Tiffany D. Cross, Opinion contributor
Published 5:00 a.m. ET July 10, 2020 | Updated 10:01 a.m. ET July 10, 2020
Many states are planning on drastically different elections this year and mail-in ballots could be a big game changer.
We need all the support we can get from white women as we reimagine America. It will take everyone to decisively remove a racist from the White House.
One might think that at this point, Joe Biden choosing a Black woman as his running mate is a foregone conclusion. However, with a Democratic Party hesitant to lose the mysterious “swing voter” in a post-Donald Trump America functioning under the familiar dark cloud of emboldened armed white supremacists, I am offering no such prediction — just thoughts and prayers.
White voters may eventually be the minority constituency, but we’re not there yet. Ergo, electing a Black woman as the first t crack the glass ceiling at the most senior level of government will require some white women allies. And judging by the history of the feminist movement and previous underwhelming displays of solidarity, I have concerns about how this may pan out.
The relationship of the feminist movement and Black activism has long been peppered with mistrust. “We” didn’t “suddenly” arrive at this moment of change. Black women have been working, fighting, voting, running, building and sacrificing for a moment such as this for centuries. We have waged and won political and social battles, mostly absent the support of many white women. Which is why I can’t always support the feminist coalition at large. Both the movement and the news media’s coverage of it have long seemed overwhelmingly preoccupied with the suffering of white women.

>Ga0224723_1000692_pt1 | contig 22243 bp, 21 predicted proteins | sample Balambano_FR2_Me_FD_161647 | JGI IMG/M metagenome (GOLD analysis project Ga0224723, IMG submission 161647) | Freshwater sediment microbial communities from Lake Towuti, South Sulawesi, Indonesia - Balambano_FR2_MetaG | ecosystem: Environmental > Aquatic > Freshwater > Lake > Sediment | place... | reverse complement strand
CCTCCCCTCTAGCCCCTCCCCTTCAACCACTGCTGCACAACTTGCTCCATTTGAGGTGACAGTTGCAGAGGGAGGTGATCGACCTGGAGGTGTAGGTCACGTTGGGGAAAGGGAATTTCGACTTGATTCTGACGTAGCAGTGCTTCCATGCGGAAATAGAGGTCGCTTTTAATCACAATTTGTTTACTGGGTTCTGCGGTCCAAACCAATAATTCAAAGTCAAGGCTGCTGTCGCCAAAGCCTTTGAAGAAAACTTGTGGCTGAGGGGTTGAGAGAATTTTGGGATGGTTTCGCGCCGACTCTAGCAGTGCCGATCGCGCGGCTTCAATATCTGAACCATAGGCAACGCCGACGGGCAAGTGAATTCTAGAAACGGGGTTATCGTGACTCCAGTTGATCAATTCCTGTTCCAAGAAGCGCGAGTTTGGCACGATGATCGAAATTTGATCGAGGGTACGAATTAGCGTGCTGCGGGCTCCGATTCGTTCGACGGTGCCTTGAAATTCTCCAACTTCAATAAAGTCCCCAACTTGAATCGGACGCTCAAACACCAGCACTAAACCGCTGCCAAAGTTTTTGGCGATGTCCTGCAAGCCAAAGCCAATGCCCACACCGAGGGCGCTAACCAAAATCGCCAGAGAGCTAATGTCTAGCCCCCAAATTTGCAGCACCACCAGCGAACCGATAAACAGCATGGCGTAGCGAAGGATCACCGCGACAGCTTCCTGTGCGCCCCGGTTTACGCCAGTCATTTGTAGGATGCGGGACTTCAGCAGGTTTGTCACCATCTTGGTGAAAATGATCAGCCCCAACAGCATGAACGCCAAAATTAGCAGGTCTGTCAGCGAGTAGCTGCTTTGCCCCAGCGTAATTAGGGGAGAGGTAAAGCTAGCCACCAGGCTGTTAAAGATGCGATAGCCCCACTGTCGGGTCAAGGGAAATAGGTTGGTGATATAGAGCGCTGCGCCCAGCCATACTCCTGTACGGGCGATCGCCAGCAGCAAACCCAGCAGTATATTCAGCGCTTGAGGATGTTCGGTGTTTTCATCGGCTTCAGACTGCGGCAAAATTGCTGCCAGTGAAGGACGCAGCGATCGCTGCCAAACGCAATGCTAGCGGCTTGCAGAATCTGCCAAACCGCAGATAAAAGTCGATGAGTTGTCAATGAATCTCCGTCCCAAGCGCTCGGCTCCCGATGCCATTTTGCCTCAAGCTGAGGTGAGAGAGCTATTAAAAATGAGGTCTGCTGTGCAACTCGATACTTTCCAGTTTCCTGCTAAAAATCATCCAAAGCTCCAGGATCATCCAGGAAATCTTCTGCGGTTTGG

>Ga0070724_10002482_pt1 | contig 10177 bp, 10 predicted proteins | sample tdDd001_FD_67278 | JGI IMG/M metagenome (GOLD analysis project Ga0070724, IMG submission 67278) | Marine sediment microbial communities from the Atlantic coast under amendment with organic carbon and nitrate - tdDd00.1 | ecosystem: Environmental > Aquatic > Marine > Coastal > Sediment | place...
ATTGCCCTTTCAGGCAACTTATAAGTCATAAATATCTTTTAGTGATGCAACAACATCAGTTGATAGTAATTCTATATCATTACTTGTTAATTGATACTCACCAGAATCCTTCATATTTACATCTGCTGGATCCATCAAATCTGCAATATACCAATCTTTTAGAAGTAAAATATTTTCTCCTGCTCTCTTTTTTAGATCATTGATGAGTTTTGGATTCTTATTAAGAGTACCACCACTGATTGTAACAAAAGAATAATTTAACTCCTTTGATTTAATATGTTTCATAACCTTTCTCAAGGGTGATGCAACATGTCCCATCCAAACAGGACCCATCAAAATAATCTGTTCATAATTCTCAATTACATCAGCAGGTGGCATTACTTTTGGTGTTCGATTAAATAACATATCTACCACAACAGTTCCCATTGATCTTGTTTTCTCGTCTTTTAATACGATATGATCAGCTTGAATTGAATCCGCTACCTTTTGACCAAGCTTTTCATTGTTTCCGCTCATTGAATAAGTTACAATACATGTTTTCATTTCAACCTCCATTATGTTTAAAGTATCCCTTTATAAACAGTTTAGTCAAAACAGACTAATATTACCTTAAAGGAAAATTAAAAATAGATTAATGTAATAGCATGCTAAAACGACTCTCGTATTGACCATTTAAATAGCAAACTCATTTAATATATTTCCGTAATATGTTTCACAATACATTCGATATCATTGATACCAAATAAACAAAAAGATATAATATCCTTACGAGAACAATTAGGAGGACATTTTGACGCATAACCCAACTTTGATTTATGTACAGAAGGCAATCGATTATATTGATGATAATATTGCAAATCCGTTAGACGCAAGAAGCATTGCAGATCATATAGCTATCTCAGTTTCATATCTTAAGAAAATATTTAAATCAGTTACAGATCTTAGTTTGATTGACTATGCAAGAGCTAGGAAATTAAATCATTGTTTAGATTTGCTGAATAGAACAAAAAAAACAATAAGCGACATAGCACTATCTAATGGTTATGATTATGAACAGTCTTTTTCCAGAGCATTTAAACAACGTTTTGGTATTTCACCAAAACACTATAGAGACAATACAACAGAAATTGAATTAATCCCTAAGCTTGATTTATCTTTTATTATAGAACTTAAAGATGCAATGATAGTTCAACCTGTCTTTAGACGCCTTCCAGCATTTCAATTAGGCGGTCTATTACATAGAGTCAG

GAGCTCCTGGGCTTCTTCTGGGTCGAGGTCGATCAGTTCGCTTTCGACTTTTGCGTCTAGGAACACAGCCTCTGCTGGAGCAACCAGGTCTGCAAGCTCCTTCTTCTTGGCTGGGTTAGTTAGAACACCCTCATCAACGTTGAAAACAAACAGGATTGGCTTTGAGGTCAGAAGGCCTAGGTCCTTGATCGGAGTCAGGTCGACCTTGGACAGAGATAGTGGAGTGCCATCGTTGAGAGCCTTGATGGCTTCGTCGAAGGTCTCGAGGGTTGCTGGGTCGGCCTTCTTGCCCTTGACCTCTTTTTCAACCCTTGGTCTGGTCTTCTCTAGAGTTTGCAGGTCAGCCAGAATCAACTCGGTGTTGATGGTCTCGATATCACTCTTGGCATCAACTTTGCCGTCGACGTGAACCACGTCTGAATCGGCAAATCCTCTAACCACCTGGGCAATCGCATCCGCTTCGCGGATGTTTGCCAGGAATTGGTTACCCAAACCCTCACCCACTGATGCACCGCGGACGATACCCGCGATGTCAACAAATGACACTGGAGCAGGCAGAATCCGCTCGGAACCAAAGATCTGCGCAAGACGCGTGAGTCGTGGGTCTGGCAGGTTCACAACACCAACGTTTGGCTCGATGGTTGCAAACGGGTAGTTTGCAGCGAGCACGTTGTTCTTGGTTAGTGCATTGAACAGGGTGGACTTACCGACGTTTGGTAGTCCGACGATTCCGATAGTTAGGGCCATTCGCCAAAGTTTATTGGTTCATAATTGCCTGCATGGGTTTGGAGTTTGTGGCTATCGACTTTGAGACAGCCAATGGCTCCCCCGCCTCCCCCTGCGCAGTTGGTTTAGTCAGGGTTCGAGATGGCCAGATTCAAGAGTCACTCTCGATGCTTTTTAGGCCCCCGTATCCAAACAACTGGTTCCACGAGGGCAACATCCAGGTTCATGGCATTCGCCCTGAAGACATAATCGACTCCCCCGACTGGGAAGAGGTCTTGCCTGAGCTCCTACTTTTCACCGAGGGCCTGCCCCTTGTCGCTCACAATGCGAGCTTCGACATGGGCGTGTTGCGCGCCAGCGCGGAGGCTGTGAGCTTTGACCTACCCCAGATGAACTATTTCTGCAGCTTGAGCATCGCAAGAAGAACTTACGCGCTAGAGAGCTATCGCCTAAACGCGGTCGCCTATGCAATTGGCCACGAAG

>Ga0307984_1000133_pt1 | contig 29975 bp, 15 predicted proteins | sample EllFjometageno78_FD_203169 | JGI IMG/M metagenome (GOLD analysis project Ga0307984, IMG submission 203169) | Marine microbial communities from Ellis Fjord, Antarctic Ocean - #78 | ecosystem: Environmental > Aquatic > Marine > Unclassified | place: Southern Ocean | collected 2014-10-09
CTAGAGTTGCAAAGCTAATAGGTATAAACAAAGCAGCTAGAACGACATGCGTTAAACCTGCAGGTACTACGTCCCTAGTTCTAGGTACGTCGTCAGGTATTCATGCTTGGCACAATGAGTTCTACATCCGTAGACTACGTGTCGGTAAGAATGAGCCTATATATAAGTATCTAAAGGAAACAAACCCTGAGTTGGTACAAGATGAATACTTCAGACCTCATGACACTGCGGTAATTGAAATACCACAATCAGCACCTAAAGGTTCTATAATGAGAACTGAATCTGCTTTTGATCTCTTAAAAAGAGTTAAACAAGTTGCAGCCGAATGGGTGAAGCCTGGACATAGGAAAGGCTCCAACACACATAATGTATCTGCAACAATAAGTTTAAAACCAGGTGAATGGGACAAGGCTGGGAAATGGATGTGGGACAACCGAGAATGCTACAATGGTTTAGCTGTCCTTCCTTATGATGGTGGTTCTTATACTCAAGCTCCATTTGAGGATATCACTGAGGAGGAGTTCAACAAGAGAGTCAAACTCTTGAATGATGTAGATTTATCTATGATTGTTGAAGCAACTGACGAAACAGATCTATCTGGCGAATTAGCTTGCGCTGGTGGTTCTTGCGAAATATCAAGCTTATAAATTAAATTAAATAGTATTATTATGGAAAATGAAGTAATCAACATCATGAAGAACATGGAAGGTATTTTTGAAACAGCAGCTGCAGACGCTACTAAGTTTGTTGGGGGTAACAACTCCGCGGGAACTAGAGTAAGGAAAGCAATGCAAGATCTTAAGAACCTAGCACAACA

Feminism is a story of white women
For most of my life the faces of the movement were white women. Gloria Steinem was the face of feminism, but not Shirley Chisholm. I was an adult by the time Angela Davis was regarded as a feminist. Even now, as many in the media prepare to commemorate the 100th anniversary of the 19th Amendment to the Constitution by declaring that it’s when women got the right to vote — the omission of Black women is painful. Practically speaking, given that they were sidelined by the suffragist movement and kept from voting by restrictive state laws, 1920 is when white women got the right to vote. Not us. However, once Black women did secure our own path to the ballot box, we wielded that power with great authority. And continue to do so today.
A report from the Reflective Democracy Campaign found that in the 2018 congressional elections, there was a 105% increase in candidates who were women of color. They made up 4% of candidates and 5% of the winners. The 116th Congress is the most diverse the country has ever seen. Meanwhile, white men comprise 30% of the population but still hold 62% of elected offices at the local, state and federal levels. The political structure still overwhelmingly favors white men as the ruling class. And white women have been their biggest enablers.
This is why Trump has resorted to the only thing he has ever been able to run on — stoking fear among his base of white supporters, particularly white suburban women, in an effort to win re-election. But will they be frightened? Or disgusted? In 2016, an estimated 52% of the white female vote went to Trump. And let’s be honest, the president is just punctuating the same racist points he made before finding his way to the White House. They always knew who he was.